Ambiguity encourages other states to reach a consensus and unify disparate interpretations of international law; counterintuitively, this may normalize the practice of drone strikes in the international legal system. States are unlikely to completely reject US interpretation given the United States’ remains the only global military superpower, preventing a credible enforcement mechanism. The most likely course of action is the adoption of a framework consistent with the United States’ behavior. The current policy of strategic ambiguity would leave it up to the international community to reconcile America’s behavior with international law. The United States has essentially opted out of a re-interpretive process with wide-reaching effects far beyond drone strikes. It is no longer clear, for instance, how the United States interprets relationships between concepts such as sovereignty, self-defense, and imminence. Nor how it precisely defines terms unrecognized by international law, such as “targeted killings” and “active hostilities”.[x]
By formalizing the practices of drone strikes, the Obama administration has lowered the cost for the next president to continue that policy. However, by refusing full transparency into its rationale, it may also have created a space where norms surrounding drone strikes are defined by other nations. The United States will be in a tough position to protest these emerging norms when they run counter to US interests because they have been created, in part, to accommodate past US behavior.
[i] Office of the Director of National Intelligence, “Summary of Information Regarding US Counterterrorism Strikes Outside Areas of Active Hostilities,” July 1, 2016, https://www.dni.gov/index.php/newsroom/reports-and-publications/214-reports-publications-2016/1392-summary-of-information-regarding-u-s-counterterrorism-strikes-outside-areas-of-active-hostilities.
[ii] White House Office of the Press Secretary, “FACT SHEET: Executive Order on the U.S. Policy on Pre & Post-Strike Measures to Address Civilian Casualties in the U.S. Operations Involving the Use of Force & the DNI Release of Aggregate Data on Strike Outside Area of Active Hostilities,” July 1, 2016, https://www.whitehouse.gov/the-press-office/2016/07/01/fact-sheet-executive-order-us-policy-pre-post-strike-measures-address.
[iii] Stimson Center. “Obama Administration Receives Poor Grades On Reforming US Drone Policy,” February 23, 2016, http://www.stimson.org/content/obama-administration-receives-poor-grades-reforming-us-drone-policy.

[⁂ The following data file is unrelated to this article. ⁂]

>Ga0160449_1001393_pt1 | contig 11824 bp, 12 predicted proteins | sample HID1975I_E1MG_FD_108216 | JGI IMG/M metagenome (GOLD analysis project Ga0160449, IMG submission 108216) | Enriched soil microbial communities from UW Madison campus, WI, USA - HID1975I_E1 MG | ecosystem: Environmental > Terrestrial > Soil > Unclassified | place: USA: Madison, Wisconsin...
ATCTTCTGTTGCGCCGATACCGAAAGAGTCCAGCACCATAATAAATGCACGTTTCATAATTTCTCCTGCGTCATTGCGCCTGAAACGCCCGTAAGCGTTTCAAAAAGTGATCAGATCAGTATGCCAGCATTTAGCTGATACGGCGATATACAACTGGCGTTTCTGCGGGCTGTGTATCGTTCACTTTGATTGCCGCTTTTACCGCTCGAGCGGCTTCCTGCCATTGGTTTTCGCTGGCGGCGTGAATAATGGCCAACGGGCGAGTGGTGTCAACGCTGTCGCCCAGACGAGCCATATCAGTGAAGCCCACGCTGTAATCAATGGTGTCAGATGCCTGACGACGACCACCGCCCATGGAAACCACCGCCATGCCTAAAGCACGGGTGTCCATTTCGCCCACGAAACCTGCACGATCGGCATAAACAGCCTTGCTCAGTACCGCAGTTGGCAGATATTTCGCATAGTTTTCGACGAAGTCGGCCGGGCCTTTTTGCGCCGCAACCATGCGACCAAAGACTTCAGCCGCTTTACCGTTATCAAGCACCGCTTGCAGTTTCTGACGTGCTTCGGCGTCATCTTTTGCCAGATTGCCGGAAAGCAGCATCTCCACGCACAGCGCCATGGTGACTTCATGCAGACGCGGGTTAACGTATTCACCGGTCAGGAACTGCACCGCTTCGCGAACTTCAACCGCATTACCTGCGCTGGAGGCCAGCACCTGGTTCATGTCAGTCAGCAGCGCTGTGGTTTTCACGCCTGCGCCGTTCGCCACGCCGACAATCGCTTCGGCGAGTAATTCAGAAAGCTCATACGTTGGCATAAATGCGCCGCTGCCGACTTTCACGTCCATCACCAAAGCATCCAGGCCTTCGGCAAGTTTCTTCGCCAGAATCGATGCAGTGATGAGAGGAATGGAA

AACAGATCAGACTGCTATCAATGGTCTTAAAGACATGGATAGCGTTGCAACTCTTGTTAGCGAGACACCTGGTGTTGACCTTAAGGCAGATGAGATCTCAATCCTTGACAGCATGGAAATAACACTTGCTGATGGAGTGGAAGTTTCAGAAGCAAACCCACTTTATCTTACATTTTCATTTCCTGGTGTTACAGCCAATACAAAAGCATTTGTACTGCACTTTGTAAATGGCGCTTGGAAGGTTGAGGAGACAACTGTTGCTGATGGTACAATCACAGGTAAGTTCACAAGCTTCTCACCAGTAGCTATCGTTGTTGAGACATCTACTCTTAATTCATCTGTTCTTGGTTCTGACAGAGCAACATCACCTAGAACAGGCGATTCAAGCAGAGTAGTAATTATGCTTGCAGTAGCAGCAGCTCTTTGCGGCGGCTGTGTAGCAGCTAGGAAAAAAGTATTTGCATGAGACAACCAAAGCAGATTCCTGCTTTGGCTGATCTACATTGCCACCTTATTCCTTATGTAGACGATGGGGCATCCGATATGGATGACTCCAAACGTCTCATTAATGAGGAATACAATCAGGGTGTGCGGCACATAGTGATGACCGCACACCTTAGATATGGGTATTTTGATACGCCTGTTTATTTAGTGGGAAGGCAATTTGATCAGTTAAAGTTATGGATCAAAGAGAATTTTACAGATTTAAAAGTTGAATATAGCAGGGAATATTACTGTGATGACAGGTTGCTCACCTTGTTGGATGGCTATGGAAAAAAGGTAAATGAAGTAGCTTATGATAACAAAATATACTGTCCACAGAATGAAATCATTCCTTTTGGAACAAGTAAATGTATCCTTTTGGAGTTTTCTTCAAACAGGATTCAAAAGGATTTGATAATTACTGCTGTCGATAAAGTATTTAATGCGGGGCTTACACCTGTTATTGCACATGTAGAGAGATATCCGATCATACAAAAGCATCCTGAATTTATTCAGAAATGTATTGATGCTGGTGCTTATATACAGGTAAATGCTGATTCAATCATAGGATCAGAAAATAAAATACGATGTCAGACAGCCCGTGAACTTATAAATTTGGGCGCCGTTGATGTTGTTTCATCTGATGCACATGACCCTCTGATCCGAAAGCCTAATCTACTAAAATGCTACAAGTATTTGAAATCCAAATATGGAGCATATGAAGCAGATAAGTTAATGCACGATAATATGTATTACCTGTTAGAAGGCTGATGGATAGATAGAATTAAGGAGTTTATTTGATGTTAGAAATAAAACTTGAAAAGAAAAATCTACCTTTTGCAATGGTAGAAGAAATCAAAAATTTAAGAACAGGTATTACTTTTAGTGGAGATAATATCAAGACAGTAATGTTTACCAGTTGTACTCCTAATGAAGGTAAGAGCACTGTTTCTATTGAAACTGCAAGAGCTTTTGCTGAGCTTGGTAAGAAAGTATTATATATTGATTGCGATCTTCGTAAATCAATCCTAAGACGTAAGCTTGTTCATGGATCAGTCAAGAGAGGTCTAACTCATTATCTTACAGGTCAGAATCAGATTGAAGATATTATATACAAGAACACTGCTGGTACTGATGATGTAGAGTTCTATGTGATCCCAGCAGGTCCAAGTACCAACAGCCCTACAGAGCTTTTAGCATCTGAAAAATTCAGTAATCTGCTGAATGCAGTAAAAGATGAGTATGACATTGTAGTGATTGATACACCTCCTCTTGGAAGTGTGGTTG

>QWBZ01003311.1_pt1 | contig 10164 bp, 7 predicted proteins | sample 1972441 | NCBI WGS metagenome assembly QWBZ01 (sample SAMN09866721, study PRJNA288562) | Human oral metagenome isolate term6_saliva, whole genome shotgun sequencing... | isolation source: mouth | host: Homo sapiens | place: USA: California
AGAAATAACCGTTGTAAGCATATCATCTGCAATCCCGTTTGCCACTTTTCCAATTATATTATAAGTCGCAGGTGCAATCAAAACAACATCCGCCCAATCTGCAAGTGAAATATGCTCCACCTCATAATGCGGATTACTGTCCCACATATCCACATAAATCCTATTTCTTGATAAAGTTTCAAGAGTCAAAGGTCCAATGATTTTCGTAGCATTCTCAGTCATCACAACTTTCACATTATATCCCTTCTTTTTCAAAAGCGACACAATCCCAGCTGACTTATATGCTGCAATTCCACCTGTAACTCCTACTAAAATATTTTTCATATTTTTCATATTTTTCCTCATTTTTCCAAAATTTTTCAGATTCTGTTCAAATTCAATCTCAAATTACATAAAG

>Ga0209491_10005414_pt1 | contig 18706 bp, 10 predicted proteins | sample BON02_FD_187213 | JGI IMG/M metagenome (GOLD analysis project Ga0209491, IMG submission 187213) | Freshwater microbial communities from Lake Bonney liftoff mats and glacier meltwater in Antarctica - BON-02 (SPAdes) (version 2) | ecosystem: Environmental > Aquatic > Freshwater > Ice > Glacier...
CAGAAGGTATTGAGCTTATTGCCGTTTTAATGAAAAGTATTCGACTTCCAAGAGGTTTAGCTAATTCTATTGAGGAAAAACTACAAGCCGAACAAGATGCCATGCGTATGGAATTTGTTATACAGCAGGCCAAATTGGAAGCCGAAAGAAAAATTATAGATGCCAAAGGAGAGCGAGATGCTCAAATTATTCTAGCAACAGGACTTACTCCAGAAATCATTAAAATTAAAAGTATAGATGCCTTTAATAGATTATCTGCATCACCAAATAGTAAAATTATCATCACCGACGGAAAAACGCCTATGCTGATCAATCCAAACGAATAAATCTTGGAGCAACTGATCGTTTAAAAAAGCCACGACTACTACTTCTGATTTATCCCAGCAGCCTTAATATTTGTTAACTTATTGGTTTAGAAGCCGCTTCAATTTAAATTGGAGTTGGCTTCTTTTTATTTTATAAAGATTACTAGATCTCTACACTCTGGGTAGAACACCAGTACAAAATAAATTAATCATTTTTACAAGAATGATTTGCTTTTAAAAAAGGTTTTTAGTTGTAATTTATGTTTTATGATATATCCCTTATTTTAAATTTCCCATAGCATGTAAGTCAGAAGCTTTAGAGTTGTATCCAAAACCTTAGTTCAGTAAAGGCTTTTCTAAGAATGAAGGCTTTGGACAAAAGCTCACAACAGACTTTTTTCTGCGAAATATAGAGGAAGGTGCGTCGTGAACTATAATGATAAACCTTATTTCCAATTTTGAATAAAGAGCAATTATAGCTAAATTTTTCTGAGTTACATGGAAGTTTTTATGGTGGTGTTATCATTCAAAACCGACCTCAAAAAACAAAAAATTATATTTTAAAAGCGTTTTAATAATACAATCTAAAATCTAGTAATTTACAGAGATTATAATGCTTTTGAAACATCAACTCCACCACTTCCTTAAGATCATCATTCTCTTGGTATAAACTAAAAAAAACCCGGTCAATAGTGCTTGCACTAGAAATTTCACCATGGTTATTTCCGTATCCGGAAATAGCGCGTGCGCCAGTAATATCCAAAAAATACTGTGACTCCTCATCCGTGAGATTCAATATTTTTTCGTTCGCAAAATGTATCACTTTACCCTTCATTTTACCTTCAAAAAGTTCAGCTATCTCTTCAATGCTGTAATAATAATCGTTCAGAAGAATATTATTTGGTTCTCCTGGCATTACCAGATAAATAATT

[iv] Authorization for Use of Military Force, PL 107-40, S. J. RES. 23
[v] Presidential findings are a type of executive decree, separate from an executive order, that are generally understood to be limited in authority to the covert actions of the Central Intelligence Agency which the President deems “important to the national security of the United States”. For more in depth explanation see Pam Benson, “What’s allowed by a ‘presidential finding’?” CNN, March 31, 2011. http://www.cnn.com/2011/POLITICS/03/31/libya.presidential.finding/.
[vi] Barton Gellman, “CIA Weighs ‘Targeted Killing’ Missions: Administration Believes Restraints Do Not Bar Singling Out Individual Terrorists”, The Washington Post. October 28, 2001, http://www.webcitation.org/query?url=http%3A%2F%2Fwww.washingtonpost.com%2Fac2%2Fwp-dyn%2FA63203-2001Oct27%3Flanguage%3Dprinter&date=2008-12-30.
[vii] John Brennan speech at the Woodrow Wilson Center, May 1, 2012, http://www.npr.org/2012/05/01/151778804/john-brennan-delivers-speech-on-drone-ethics.
[viii] US Department of Justice, “Lawful Use of a Lethal Operation Directed Against a US Citizen Who is a Senior Operational Leader of Al-Qa’ida or an Associated Force”, White Paper, 2011. Released February 4, 2013 by NBC News, https://www.law.upenn.edu/live/files/1903-doj-white-paper.
[ix] Rosa Brooks, “Drones and the International Rule of Law”, Ethics & International Affairs, 28 no. 1 (2014), 84.
[x] Lynn E. Davis, Michael McNerney, and Michael D. Greenberg, “Clarifying the Rules for Targeted Killing: An Analytic Framework for Policies Involving Long Range Armed Drones”, RAND, 2016, http://www.rand.org/content/dam/rand/pubs/research_reports/RR1600/RR1610/RAND_RR1610.pdf.